Fishkin, Shelley Fisher (ed.), The Oxford Mark Twain.
New York: Oxford University Press, 1996.
29 vols. Pp. 14,176. Cloth, 6-3/8" x 8-7/16". Library edition, $495.00.
ISBN 0-19-511345-4.

The following review appeared 1 July 1999 on the Mark Twain Forum.

Copyright © 1999 Mark Twain Forum.
This review may not be published or redistributed in any medium without permission.

Reviewed by:

R. Kent Rasmussen

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Commissions are donated to the Mark Twain Project

Quite likely the greatest bargain that collectors of Mark Twain will ever encounter, the Oxford Mark Twain (OMT) comprises 29 well-made facsimile reproductions of American first editions at prices that have ranged as low as seven dollars per volume through mail-order dealers. The set is a one-step shortcut to building a major Mark Twain book collection. Its 14,176 pages will fill a standard three-foot bookshelf, with a few inches spilling over. Bound in a uniform size with sturdy boards, these are books one can read and handle without worrying about damaging, while enjoying their several thousand original illustrations.

Despite its size, the OMT does not constitute the "complete works" of Mark Twain, and what it is and is not will be the focus of this review. However, I must emphasize that whatever criticisms I make of it, the set offers such great riches that nothing can diminish the extraordinary value that it is. In addition to providing sturdy, readable copies of the often wonderful first editions, the set offers the equivalent of several volumes of wholly new material in the form of expert commentaries by modern authors and scholars. Editor Shelley Fisher Fishkin assembled an impressive list of writers to undertake this work. For example, Nobel Prize-winning novelist Toni Morrison wrote an introduction to Huckleberry Finn, to which Vic Doyno contributed a scholarly afterword. (For details on individual volumes, visit the Oxford University Press web site at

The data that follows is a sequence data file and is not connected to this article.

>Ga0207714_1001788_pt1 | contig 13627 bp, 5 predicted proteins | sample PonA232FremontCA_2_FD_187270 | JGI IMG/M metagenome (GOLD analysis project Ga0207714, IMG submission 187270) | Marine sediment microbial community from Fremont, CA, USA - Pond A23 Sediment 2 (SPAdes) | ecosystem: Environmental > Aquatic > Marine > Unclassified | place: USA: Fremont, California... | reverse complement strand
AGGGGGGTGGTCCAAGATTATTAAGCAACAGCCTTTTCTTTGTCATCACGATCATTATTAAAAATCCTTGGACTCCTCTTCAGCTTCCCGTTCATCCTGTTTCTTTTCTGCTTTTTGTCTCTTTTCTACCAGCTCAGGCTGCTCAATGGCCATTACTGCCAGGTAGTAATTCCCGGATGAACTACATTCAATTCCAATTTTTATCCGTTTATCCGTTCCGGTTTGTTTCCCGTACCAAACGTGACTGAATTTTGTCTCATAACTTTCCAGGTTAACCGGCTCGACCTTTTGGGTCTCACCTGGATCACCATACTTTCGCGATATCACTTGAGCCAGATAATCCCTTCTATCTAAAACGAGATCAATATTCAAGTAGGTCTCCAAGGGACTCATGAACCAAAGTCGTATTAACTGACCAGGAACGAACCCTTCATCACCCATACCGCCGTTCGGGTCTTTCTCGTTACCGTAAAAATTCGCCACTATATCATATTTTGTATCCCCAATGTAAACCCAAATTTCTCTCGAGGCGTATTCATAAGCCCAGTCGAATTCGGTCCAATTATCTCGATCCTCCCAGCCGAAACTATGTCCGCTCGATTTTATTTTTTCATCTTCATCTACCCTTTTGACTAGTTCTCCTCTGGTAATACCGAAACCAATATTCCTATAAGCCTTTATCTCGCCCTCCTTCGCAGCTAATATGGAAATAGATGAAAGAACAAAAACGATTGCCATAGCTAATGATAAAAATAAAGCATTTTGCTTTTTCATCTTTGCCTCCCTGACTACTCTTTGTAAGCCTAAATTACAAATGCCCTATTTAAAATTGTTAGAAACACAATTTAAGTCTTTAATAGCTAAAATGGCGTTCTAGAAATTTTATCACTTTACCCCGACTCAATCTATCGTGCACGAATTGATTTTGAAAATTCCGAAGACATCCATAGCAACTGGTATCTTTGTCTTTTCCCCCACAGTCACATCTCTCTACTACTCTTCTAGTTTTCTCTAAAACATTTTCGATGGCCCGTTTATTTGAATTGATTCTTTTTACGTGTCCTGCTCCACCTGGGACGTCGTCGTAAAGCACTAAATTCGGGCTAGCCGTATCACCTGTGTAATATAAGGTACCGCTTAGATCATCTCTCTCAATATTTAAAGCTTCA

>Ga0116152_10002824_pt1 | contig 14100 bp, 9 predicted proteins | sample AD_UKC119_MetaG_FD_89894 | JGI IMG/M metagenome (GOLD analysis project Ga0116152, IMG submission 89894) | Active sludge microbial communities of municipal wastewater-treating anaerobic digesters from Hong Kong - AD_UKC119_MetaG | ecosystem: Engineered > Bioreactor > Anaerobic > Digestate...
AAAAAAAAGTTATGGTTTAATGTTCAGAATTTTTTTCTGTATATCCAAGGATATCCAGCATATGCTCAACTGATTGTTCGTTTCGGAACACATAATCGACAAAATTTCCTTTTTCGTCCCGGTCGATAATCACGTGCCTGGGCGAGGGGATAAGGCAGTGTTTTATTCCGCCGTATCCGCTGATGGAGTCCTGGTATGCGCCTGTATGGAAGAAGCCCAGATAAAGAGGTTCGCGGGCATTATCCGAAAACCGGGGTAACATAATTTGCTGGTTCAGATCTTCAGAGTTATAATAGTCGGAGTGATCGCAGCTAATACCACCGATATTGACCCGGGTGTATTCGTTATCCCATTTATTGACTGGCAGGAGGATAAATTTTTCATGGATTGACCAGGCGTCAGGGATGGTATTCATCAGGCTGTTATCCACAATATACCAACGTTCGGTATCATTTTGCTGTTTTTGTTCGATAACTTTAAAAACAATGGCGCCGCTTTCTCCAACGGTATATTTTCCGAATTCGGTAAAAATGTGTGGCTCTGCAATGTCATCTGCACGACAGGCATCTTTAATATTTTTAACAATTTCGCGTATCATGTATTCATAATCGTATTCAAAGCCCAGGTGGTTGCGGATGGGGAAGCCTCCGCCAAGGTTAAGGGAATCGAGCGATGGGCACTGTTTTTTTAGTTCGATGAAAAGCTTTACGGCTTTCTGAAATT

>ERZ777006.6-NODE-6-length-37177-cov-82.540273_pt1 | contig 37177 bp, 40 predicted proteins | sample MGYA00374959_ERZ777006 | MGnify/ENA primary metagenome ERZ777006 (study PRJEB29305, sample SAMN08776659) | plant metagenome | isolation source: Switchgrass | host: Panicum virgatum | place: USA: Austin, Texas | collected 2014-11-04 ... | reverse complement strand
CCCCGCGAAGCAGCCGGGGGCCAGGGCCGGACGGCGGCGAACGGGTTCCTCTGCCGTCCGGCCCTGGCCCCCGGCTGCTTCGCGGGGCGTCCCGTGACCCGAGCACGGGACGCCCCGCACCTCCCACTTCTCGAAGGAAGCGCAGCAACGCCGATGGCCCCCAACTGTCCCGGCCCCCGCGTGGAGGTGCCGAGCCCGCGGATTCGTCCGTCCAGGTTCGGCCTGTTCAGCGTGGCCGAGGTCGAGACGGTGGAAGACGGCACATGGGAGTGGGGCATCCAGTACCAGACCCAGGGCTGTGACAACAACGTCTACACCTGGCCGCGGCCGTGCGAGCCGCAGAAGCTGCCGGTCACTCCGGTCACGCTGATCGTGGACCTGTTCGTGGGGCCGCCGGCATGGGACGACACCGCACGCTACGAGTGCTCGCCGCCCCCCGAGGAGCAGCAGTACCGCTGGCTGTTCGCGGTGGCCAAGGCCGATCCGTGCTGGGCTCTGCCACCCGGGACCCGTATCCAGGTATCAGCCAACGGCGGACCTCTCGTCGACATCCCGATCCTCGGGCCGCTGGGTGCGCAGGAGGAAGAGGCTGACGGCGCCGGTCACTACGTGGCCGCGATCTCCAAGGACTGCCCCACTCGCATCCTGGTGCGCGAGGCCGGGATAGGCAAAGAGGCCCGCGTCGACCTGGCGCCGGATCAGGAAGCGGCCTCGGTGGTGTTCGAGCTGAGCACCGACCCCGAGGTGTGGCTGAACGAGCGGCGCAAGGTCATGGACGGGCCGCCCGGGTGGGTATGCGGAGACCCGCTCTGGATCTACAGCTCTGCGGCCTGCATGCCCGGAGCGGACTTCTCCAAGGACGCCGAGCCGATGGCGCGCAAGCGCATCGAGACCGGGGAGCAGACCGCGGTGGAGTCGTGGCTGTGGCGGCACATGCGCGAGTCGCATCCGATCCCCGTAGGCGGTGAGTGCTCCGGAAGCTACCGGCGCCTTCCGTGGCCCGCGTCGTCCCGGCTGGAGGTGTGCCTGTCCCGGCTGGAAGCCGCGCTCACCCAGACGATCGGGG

What is meant by "facsimile" edition is simply this: the core of each OMT volume consists of pages photographically reproduced from the first editions. The printed matter on each page looks almost exactly like that on the original book's pages. However, the pages as a whole do not match the appearance of the originals because their sizes differ. Every OMT page measures 6-1/2" x 8-3/4"--a size unlike that of any of the original books. All OMT books also differ from the original counterparts in being printed on identical matte-surfaced, cream-colored paper--a good quality, acid-free material.

The OMT books do not carry facsimile reproduction beyond their printed pages. Their bindings are uniform, making no attempt to replicate cover designs of the originals. However, black and white photographs of first edition covers are printed inside each OMT volume (except What Is Man?, whose first edition had a blank cover). Though useful, these cover photographs are not uniformly satisfactory. This is due partly to the fact that some of the original cover designs do not reproduce well photographically and partly to the poor condition of many of the books whose covers were copied. (With a few exceptions, all the books used for OMT facsimiles come from the Mark Twain House in Hartford.) Moreover, although pages in OMT books are larger than the covers of most of the first editions, they reduce the cover photos to a uniform size and do not indicate the original covers' dimensions.